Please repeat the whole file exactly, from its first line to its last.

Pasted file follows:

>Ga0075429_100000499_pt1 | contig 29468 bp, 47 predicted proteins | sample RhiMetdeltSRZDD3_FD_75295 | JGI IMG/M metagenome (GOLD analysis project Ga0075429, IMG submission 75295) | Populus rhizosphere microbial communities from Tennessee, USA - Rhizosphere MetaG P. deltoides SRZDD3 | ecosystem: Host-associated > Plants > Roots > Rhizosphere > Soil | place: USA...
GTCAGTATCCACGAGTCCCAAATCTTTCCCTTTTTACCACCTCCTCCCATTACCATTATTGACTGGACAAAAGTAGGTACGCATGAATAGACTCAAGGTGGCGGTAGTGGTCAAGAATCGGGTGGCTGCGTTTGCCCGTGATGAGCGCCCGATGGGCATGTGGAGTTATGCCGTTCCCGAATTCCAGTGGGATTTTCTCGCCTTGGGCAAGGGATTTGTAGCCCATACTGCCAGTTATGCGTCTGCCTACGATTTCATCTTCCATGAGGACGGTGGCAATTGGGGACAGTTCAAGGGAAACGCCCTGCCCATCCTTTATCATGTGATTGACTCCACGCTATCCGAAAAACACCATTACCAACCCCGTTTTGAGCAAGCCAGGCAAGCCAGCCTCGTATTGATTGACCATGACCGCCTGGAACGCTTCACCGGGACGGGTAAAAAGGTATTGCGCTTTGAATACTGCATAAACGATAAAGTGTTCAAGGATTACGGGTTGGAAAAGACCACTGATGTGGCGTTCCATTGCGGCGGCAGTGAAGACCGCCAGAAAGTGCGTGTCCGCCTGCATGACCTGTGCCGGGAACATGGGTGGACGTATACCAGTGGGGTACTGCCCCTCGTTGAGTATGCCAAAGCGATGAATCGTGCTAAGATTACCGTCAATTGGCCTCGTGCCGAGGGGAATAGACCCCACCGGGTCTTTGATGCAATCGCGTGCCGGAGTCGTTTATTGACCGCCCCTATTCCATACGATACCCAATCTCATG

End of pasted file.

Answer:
>Ga0075429_100000499_pt1 | contig 29468 bp, 47 predicted proteins | sample RhiMetdeltSRZDD3_FD_75295 | JGI IMG/M metagenome (GOLD analysis project Ga0075429, IMG submission 75295) | Populus rhizosphere microbial communities from Tennessee, USA - Rhizosphere MetaG P. deltoides SRZDD3 | ecosystem: Host-associated > Plants > Roots > Rhizosphere > Soil | place: USA...
GTCAGTATCCACGAGTCCCAAATCTTTCCCTTTTTACCACCTCCTCCCATTACCATTATTGACTGGACAAAAGTAGGTACGCATGAATAGACTCAAGGTGGCGGTAGTGGTCAAGAATCGGGTGGCTGCGTTTGCCCGTGATGAGCGCCCGATGGGCATGTGGAGTTATGCCGTTCCCGAATTCCAGTGGGATTTTCTCGCCTTGGGCAAGGGATTTGTAGCCCATACTGCCAGTTATGCGTCTGCCTACGATTTCATCTTCCATGAGGACGGTGGCAATTGGGGACAGTTCAAGGGAAACGCCCTGCCCATCCTTTATCATGTGATTGACTCCACGCTATCCGAAAAACACCATTACCAACCCCGTTTTGAGCAAGCCAGGCAAGCCAGCCTCGTATTGATTGACCATGACCGCCTGGAACGCTTCACCGGGACGGGTAAAAAGGTATTGCGCTTTGAATACTGCATAAACGATAAAGTGTTCAAGGATTACGGGTTGGAAAAGACCACTGATGTGGCGTTCCATTGCGGCGGCAGTGAAGACCGCCAGAAAGTGCGTGTCCGCCTGCATGACCTGTGCCGGGAACATGGGTGGACGTATACCAGTGGGGTACTGCCCCTCGTTGAGTATGCCAAAGCGATGAATCGTGCTAAGATTACCGTCAATTGGCCTCGTGCCGAGGGGAATAGACCCCACCGGGTCTTTGATGCAATCGCGTGCCGGAGTCGTTTATTGACCGCCCCTATTCCATACGATACCCAATCTCATG